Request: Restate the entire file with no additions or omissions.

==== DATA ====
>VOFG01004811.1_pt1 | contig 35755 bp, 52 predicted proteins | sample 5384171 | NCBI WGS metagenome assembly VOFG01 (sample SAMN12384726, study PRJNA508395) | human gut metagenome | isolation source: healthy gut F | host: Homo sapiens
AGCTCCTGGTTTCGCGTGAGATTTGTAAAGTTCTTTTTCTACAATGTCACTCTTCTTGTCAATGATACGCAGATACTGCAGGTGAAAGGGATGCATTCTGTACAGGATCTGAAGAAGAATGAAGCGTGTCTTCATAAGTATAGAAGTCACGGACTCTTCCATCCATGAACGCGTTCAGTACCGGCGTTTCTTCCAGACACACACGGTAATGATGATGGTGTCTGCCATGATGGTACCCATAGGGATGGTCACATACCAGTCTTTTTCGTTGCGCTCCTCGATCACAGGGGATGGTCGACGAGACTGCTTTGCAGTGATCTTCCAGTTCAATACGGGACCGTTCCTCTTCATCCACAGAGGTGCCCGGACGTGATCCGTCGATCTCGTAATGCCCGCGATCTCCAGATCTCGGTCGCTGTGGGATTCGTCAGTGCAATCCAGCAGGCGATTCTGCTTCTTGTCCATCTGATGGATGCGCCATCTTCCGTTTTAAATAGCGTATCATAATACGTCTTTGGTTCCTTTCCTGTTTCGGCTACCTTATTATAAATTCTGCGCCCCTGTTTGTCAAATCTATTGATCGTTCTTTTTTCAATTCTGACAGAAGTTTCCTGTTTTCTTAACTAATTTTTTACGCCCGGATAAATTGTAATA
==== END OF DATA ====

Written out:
>VOFG01004811.1_pt1 | contig 35755 bp, 52 predicted proteins | sample 5384171 | NCBI WGS metagenome assembly VOFG01 (sample SAMN12384726, study PRJNA508395) | human gut metagenome | isolation source: healthy gut F | host: Homo sapiens
AGCTCCTGGTTTCGCGTGAGATTTGTAAAGTTCTTTTTCTACAATGTCACTCTTCTTGTCAATGATACGCAGATACTGCAGGTGAAAGGGATGCATTCTGTACAGGATCTGAAGAAGAATGAAGCGTGTCTTCATAAGTATAGAAGTCACGGACTCTTCCATCCATGAACGCGTTCAGTACCGGCGTTTCTTCCAGACACACACGGTAATGATGATGGTGTCTGCCATGATGGTACCCATAGGGATGGTCACATACCAGTCTTTTTCGTTGCGCTCCTCGATCACAGGGGATGGTCGACGAGACTGCTTTGCAGTGATCTTCCAGTTCAATACGGGACCGTTCCTCTTCATCCACAGAGGTGCCCGGACGTGATCCGTCGATCTCGTAATGCCCGCGATCTCCAGATCTCGGTCGCTGTGGGATTCGTCAGTGCAATCCAGCAGGCGATTCTGCTTCTTGTCCATCTGATGGATGCGCCATCTTCCGTTTTAAATAGCGTATCATAATACGTCTTTGGTTCCTTTCCTGTTTCGGCTACCTTATTATAAATTCTGCGCCCCTGTTTGTCAAATCTATTGATCGTTCTTTTTTCAATTCTGACAGAAGTTTCCTGTTTTCTTAACTAATTTTTTACGCCCGGATAAATTGTAATA